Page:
The Woman in White

The Woman in White is an epistolary novel written by Wilkie Collins in 1859, serialized in 1859–1860, and first published in book form in 1860. It is considered to be among the first mystery novels and is widely regarded as one of the first (and finest) in the genre of 'sensation novels'.

As was customary at that time, The Woman in White was first published as a magazine serial. The first episode appeared on 29 November 1859, following Charles Dickens's own A Tale of Two Cities in Dickens's magazine All the Year Round in England, and Harper's Magazine in America. It caused an immediate sensation. Julian Symons (in his 1974 introduction to the Penguin edition) reports that “queues formed outside the offices to buy the next instalment. Bonnets, perfumes, waltzes and quadrilles were called by the book's title. Gladstone cancelled a theatre engagement to go on reading it. And Prince Albert sent a copy to Baron Stockmar.”
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Leylashared an impression7 days ago
💞Loved Up


I will try to convey what this book meant to me all this week long. I began to read mainly because of the cover (yes, I'm that superficial). A portrait of a victorian lady in a cover was just too much temptation. My first impressions on the book were based on false suppositions. Not being English my mother tongue and believing that the author's name was that of a female, I undertook my reading well pleased. When I first met Miss Halcombe my supposition was but confirmed. Who else but a woman would have created such a strong female character? I was wrong, and allow me to say I happily accepted it when I found out. It just makes him admire the most; being a man in victorian England (as sexist as it was) and treating women's problems as hard as they were and creating such a complex character is formidable and admirable.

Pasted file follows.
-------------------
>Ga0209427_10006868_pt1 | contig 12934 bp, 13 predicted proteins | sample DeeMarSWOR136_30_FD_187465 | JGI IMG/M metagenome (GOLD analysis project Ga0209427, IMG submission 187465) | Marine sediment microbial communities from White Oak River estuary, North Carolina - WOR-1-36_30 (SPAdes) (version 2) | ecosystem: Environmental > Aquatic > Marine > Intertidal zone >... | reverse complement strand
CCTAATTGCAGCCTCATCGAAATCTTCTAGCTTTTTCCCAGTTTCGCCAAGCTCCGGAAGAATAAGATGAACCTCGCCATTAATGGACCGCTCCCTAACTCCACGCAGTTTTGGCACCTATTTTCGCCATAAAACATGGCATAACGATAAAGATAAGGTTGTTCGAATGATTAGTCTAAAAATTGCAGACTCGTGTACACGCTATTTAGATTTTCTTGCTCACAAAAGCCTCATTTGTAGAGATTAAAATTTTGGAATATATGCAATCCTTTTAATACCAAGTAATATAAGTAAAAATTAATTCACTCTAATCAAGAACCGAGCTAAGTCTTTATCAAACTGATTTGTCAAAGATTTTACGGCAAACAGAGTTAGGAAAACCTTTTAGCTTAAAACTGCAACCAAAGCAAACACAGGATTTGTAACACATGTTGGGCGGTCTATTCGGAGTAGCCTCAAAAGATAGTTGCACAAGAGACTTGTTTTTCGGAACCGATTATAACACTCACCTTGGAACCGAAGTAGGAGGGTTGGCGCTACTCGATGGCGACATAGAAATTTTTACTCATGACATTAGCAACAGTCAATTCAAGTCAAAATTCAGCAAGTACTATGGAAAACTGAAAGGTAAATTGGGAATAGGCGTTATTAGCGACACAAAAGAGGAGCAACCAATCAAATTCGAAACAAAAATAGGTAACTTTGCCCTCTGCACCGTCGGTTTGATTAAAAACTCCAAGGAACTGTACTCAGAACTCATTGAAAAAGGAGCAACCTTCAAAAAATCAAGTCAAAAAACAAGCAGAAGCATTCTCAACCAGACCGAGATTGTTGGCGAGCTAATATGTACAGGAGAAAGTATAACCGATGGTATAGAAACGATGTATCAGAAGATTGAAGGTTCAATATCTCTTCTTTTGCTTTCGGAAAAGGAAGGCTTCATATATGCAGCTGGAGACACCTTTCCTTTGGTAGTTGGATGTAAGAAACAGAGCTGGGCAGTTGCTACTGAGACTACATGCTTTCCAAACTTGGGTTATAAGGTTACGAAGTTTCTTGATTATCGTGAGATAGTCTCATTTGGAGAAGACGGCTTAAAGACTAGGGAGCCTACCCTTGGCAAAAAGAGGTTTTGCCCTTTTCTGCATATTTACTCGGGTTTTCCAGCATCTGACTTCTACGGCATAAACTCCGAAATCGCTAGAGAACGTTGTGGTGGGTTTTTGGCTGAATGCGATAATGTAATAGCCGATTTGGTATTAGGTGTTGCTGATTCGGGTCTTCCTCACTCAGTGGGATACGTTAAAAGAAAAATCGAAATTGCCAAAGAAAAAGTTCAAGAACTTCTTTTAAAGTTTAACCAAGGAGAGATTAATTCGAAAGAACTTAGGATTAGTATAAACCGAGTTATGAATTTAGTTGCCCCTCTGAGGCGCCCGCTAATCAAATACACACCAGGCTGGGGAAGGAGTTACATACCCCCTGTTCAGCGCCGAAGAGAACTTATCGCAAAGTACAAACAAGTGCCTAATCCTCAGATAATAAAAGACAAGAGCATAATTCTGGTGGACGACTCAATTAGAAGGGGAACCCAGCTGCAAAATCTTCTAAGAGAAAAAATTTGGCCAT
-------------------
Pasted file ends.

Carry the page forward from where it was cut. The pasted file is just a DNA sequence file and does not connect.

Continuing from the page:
Besides that, two more reasons captivated me. First, the writing games, the framed tales, the way in which something is announced but never enunciated quite soon(this works beautifully in Spanish anunciado-enunciado). Second, I could feel the tension of the mistery, my heart beating fast; I was really distressed. Every time I finished a chapter I had to beg for more, luckily I had it (not like our victorian friends :/).
This book will have you on the very edge of your feelings, your brains and your chair.

torystar15shared an impression6 months ago

Great story that keeps you guessing and turning pages ????????


said that I should never be hap
This is the story of what a Woman's patience can endure, and what a Man's resolution can achieve.
Events which I have yet to relate make it necessary to mention in this place that my father had been dead some years at the period of which I am now writing; and that my sister Sarah and I were the sole survivors of a family of five children. My father was a drawing-master before me. His exertions had made him highly successful in his profession; and his affectionate anxiety to provide f
This is the story of what a Woman's patience can endure, and what a Man's resolution can achieve.
either my mother's evident astonishment at my behaviour, nor Pesca's fervid enumeration of the advantages offered to me by the new e

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